Businesses and Services in the UK That Need to Modernise to Survive
By on 13th Nov 2019
Sometimes a simple glance at the latest news can quickly indicate that the business landscape in the UK is rapidly changing. It’s certainly apparent with the high street; once bustling city centres are now veritable graveyards of empty shops, and some of the oldest institutions of shopping, synonymous with the UK, have vanished into thin air.
It’s not only shops who are suffering, manufacturing has taken a downturn too, and those who produce cereal, toys, ready meals and bar soap have noticed a large decline in sales in recent years. Blame it on the millenials if you will, but we’re more inclined to think it can be an industry’s refusal to adapt and change to consumer demand that kills it.
An interesting graphic I spotted recently stated something along the lines of ‘Netflix didn’t kill Blockbuster, ridiculous late fees did.’ and ‘AirBnB isn’t killing the hotel industry, limited availability and pricing options are.’ and this made us think. How many businesses are being killed off by their refusal to adapt to and invest in modern technology, rather than anything else?
If you don’t adapt your business to modern developments, someone else will gladly step in and take your place.
Here’s a quick run down of a few businesses and services we believe need technology adoption to survive in the future.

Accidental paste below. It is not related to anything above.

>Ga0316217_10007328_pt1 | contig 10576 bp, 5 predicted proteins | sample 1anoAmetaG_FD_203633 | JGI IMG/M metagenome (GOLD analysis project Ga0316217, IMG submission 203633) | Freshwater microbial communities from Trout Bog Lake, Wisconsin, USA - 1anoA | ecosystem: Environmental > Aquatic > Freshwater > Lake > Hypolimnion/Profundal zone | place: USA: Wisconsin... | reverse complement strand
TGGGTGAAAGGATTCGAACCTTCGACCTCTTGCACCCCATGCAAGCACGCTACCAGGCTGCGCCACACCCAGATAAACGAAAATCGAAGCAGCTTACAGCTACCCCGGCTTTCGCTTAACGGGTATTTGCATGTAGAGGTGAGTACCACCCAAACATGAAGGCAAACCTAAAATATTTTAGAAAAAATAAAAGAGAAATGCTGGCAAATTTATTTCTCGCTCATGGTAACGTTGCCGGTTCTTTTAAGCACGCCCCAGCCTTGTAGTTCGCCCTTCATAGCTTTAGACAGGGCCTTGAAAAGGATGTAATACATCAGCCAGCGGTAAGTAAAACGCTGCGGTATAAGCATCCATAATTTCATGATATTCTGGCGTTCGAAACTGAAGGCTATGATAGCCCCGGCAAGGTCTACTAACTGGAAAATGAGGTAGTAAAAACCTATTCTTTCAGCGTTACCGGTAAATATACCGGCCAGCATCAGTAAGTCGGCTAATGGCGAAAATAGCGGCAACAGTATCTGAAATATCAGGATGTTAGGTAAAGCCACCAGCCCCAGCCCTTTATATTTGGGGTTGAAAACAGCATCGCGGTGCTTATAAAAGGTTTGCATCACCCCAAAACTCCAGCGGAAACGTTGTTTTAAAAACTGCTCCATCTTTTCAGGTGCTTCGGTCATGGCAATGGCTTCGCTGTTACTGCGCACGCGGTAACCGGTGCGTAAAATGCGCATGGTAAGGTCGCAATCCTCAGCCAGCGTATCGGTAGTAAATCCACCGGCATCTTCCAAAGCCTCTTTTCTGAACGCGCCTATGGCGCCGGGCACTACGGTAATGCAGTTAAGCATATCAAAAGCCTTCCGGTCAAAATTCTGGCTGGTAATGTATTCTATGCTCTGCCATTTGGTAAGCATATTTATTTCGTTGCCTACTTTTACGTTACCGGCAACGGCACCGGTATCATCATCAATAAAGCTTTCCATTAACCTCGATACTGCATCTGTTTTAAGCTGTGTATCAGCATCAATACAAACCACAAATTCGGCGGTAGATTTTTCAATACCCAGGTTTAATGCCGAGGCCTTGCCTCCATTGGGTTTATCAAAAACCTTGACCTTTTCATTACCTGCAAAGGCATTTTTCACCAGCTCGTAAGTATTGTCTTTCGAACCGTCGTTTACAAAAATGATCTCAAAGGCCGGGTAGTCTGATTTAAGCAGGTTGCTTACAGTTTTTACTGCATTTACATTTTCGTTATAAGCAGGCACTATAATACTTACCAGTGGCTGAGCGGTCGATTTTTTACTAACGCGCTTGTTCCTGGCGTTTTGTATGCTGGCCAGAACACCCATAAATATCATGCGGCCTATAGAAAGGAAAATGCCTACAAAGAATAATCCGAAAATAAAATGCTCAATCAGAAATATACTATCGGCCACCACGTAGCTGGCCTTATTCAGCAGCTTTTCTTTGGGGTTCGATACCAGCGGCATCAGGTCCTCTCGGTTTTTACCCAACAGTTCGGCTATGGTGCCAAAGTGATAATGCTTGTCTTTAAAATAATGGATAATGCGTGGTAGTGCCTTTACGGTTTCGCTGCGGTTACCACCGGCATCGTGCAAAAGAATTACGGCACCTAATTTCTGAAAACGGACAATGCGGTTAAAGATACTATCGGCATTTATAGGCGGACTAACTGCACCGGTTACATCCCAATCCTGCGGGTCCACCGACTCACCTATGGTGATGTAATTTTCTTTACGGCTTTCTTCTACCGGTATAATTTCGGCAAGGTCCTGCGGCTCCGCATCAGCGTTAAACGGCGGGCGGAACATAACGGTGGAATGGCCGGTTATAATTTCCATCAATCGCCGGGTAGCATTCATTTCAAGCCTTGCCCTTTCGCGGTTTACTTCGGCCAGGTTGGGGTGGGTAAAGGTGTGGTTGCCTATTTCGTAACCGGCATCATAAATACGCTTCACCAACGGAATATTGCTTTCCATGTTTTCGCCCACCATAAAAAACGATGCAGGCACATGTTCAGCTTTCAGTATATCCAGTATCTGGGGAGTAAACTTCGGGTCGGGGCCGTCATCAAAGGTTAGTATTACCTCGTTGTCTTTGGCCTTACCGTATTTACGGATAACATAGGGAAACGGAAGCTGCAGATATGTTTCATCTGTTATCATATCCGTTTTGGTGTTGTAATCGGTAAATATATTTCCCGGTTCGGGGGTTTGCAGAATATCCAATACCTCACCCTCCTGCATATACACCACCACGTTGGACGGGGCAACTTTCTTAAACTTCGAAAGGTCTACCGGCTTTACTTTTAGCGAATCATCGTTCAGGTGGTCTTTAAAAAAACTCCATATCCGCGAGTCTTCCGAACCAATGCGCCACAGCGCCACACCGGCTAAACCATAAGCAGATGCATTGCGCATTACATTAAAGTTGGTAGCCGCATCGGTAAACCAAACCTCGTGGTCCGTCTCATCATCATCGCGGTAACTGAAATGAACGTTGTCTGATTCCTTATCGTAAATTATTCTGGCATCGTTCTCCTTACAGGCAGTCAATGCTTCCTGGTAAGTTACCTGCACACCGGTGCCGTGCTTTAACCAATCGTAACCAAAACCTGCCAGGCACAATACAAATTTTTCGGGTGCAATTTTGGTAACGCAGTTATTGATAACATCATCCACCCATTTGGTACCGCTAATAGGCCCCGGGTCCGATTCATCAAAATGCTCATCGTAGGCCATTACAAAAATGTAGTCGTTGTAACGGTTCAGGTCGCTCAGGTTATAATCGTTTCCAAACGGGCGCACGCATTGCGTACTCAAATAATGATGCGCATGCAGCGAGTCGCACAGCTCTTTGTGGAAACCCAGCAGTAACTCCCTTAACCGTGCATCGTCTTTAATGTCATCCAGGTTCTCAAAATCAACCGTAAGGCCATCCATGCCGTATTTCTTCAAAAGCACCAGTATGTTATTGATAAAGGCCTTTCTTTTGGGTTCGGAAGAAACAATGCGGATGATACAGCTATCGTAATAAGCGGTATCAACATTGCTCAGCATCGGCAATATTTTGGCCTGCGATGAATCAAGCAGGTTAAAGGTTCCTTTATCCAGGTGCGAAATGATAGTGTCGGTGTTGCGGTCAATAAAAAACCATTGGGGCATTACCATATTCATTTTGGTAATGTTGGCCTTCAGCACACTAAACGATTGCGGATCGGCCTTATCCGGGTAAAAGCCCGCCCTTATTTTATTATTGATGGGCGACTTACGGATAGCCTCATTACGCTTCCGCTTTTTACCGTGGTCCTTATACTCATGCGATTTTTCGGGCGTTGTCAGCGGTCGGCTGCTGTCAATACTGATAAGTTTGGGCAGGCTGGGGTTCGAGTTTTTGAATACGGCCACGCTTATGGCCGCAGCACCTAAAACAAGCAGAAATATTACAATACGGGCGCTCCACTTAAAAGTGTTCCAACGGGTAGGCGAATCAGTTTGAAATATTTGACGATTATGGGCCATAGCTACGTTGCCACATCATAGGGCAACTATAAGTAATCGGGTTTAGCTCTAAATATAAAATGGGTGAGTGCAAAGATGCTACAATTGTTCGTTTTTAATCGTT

The Post Office and Delivery Couriers
Call us demanding, but we believe most people in the UK now expect to at least be able to choose next day delivery on their online orders, and many stores now even offer the ability to order up to 12 midnight, and still qualify for next day delivery.
How can all couriers reasonably expect to be able to compete with the likes of Amazon on their speedy deliveries? Well we think automated, smart distribution centres might be the first piece of the puzzle.
With the rise of the Internet of Things, more distribution centres need to be considering the inclusion of processing machines and booking systems automatically communicating with one another in increasingly quick and efficient ways. Wearable tech is also on the rise for distribution centre workers, with wrist terminals and finger scanners becoming more commonplace.
To facilitate these tech advancements, distribution centres need to be investing in their IT infrastructure, ensuring their centres have strong-signal, reliable wi-fi.